On December 30 employees of the sewage maintenance district were observed with shovels placing more dirt on the sides of the ditch where the sewage was overflowing. However, this did not prevent the sewage, after it reached the end of the ditch, from spreading out over the ground and settling in low places in the pasturage. Where the sewage so spread over the grass, it left a foam four to six inches high which, when dry, formed a sheet somewhat like a thick piece of cardboard. Three or four weeks later the county built a fence around the ditch and the area where the sewage had spread over the ground. About a month later Selby put 12 horses back in the pasture and none became sick. Witnesses who pastured horses on adjacent land, some of which were thoroughbreds, testified to having so used the land for several years, and although there was star thistle on their land, as there was on the pasturage of plaintiffs, none of their horses had ever had the symptoms which caused the deaths of the Selby horses.
The county engineer testified that four days prior to the time the pipe was cut, he had explored the property and had decided that should storm conditions continue and the City of Sacramento refuse to take district sewage through the city line, then it would be necessary to relieve the district line by cutting a hole therein and carrying sewage over the land in question by means of a ditch; that he knew that sewage would create bacteria from which diseases could be contracted; that he saw horses in the field but made no attempt to ascertain who owned them; and that he knew the owner of the land (a well-known Sacramento realtor and property owner) but was unable to contact him. The county sanitation officer also testified to bacteria in sewage.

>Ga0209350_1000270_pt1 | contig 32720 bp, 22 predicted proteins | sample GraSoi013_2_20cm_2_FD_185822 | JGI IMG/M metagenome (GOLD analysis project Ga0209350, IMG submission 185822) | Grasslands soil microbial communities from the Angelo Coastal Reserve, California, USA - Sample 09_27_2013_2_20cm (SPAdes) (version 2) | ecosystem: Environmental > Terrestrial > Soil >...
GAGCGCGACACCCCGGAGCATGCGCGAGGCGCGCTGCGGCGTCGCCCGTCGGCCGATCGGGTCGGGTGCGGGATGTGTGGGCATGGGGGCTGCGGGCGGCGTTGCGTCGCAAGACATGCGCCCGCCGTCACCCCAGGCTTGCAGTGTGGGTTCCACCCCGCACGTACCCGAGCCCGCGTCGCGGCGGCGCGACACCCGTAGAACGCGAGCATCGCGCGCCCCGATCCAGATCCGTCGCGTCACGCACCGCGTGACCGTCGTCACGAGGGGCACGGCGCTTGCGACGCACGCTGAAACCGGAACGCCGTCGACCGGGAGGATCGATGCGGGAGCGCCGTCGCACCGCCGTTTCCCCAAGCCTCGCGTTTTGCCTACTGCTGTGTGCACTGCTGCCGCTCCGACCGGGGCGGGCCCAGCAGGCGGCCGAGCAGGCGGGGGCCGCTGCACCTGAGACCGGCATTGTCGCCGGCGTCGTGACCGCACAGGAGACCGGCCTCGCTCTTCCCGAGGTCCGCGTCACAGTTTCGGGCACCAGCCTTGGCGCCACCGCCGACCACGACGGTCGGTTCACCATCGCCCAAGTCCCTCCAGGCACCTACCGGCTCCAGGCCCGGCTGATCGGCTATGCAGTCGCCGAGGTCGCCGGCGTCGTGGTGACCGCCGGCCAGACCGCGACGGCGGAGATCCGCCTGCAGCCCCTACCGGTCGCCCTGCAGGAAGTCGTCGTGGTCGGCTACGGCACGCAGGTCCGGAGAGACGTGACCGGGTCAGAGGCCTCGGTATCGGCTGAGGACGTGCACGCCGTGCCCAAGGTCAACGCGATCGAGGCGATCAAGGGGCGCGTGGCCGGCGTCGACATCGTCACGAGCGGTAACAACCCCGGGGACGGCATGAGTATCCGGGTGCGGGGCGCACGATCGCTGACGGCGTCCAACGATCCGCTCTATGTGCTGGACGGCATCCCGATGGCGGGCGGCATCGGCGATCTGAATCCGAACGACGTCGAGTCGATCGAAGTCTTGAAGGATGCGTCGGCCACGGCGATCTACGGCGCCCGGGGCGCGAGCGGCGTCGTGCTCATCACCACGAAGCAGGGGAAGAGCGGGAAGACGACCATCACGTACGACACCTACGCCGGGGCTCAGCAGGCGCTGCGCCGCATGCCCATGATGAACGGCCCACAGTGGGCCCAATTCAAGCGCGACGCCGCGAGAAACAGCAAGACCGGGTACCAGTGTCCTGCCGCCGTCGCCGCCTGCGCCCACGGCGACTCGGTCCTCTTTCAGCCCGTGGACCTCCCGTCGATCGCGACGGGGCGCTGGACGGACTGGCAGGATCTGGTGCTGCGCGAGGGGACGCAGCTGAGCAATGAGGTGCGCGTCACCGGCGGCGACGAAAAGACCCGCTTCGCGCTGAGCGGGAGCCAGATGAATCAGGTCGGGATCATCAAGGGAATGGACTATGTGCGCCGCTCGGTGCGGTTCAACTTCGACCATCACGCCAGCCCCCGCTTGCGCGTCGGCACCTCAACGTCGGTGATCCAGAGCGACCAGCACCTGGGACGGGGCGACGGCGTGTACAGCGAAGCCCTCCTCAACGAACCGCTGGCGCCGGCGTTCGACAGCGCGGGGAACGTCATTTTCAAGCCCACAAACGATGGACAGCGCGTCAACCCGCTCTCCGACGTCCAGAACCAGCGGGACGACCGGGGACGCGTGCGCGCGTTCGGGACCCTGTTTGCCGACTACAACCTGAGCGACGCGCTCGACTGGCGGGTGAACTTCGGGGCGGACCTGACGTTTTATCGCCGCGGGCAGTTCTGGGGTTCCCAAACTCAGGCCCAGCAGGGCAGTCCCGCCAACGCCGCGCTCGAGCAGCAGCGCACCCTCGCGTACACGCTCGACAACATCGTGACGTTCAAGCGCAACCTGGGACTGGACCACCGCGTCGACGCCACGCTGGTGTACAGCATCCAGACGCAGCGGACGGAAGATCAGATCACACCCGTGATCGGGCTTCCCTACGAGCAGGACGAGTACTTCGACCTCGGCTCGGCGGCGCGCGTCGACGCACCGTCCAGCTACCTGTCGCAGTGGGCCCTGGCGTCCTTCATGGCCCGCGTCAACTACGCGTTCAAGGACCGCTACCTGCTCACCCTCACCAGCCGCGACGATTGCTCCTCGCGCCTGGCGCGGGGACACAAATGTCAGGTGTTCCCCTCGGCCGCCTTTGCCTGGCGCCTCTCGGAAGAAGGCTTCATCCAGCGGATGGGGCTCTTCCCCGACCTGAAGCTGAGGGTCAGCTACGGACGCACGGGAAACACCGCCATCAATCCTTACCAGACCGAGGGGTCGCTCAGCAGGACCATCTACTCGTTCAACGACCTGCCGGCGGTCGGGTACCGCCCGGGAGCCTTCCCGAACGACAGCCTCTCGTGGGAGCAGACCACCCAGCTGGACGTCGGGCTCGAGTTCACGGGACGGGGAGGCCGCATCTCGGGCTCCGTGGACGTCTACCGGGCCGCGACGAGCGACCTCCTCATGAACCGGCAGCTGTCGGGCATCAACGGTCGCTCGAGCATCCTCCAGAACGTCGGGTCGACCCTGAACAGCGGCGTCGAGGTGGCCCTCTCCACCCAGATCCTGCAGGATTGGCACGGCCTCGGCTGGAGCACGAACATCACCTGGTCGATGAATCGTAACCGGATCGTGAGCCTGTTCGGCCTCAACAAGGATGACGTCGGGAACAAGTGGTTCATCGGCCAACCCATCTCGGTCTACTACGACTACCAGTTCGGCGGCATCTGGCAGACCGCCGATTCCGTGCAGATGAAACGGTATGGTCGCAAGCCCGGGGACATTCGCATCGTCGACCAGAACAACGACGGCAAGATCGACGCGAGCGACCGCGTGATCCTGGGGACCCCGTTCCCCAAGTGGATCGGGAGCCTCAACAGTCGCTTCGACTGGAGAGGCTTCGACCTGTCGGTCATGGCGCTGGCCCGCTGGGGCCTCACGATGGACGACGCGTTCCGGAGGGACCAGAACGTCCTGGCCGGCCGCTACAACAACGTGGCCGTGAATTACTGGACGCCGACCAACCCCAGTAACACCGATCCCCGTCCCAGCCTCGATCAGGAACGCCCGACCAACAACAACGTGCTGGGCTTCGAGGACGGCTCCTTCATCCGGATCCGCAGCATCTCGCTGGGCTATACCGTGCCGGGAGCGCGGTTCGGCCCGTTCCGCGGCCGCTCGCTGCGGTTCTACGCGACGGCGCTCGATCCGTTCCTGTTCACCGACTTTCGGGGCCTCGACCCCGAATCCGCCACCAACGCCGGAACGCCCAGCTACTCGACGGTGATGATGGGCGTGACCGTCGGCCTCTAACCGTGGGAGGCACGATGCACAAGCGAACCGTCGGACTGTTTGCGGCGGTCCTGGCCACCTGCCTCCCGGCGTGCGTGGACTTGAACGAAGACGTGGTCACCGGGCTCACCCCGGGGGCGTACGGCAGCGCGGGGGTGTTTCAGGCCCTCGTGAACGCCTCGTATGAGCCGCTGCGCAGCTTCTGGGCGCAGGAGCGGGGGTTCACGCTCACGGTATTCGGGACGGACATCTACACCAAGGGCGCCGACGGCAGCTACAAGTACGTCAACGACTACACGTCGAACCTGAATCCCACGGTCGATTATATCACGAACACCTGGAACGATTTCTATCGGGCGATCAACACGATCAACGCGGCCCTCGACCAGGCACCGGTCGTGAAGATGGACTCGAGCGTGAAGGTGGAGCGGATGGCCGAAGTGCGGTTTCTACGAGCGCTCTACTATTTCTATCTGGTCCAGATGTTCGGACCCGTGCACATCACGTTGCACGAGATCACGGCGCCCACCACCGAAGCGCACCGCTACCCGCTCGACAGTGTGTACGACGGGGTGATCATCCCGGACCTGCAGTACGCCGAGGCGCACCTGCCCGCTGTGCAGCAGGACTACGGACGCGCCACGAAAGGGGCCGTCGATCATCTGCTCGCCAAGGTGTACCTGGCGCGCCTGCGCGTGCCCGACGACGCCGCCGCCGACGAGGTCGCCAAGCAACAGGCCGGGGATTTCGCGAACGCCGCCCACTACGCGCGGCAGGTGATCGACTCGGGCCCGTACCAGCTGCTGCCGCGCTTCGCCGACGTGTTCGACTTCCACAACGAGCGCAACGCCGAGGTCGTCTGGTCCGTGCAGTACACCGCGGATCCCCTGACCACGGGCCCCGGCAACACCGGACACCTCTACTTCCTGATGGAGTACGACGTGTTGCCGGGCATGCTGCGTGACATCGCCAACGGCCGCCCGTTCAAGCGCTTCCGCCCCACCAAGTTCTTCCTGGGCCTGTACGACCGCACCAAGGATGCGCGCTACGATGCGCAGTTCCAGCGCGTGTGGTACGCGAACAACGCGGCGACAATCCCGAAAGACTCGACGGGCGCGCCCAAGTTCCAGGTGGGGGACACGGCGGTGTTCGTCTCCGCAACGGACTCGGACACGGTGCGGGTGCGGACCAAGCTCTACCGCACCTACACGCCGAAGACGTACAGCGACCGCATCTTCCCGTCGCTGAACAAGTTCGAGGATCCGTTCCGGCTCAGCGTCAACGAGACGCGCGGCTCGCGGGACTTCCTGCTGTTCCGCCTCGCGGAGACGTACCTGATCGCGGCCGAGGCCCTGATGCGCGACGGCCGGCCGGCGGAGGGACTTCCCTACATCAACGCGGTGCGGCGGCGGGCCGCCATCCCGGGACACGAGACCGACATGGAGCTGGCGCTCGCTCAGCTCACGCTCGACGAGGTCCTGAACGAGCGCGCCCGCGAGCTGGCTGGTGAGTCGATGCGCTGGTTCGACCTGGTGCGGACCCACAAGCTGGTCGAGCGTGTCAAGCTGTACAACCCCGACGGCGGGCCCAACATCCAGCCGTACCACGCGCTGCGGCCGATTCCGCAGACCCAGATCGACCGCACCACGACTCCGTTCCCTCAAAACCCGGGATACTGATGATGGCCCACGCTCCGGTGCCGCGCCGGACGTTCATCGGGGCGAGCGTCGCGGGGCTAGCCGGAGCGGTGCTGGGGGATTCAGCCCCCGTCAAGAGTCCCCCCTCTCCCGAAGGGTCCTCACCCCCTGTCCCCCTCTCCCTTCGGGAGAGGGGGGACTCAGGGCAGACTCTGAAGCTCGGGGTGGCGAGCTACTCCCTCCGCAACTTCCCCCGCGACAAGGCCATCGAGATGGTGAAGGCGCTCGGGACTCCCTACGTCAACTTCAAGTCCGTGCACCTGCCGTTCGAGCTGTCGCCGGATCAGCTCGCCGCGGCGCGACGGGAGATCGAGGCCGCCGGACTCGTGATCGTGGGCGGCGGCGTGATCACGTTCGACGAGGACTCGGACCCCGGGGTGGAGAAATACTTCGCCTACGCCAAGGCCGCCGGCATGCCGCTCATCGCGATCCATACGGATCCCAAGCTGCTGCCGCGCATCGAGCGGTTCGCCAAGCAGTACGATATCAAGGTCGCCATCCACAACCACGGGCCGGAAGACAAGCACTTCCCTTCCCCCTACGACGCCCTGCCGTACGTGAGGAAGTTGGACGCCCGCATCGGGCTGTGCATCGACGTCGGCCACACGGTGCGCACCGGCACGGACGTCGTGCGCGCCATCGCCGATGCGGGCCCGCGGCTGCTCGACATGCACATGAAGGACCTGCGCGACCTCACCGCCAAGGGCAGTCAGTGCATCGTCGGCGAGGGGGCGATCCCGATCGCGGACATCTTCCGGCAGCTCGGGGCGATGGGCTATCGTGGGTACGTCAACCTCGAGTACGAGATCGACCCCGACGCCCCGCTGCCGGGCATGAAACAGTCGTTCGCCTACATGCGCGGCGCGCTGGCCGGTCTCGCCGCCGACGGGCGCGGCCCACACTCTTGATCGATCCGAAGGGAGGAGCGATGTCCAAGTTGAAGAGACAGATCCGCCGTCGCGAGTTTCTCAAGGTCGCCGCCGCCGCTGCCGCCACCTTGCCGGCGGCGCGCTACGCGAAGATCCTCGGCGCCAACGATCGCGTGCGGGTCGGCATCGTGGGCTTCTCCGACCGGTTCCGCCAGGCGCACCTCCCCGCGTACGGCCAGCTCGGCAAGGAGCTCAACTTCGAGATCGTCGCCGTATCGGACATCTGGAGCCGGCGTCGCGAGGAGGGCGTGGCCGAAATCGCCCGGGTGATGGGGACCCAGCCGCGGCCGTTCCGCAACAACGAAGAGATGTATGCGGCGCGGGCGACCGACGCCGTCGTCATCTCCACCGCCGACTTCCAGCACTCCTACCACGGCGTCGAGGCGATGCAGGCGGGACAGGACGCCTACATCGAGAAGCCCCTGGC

Two veterinarians testified concerning star thistle disease and botulism poisoning, stating that the symptoms of the two diseases are somewhat similar, but their opinions that the cause of the horses' deaths was star thistle poisoning were neither uniform nor definite. One doctor stated that in his opinion star thistle disease was the cause. The other stated his opinion was given with the reservation that sewage could be a factor in rendering the star thistle toxic; however, they both testified that sewage was a suitable medium for the growth of the botulism organism which causes a toxic poisoning in animals; that the speed with which botulism affects an animal depends upon the severity of the attack and varies from a few hours to as much as two weeks; that botulism will cause death in horses in a much shorter period than will star thistle disease. One doctor testified that star thistle will affect an occasional animal but that here there were too many horses involved in the outbreak to attribute the deaths to star thistle poisoning; that a minute quantity of the botulism organism would cause death, but that it would take tons of star thistle to cause death; that when they first saw the animals they thought that the sewage might be a factor. One doctor testified that he was unable to say whether it was star thistle disease or botulism poisoning. Both of the veterinarians testified that their opinions could have been influenced by a prior autopsy performed December 11 by another veterinarian on a horse owned by Selby, wherein the disease had been diagnosed as star thistle poisoning.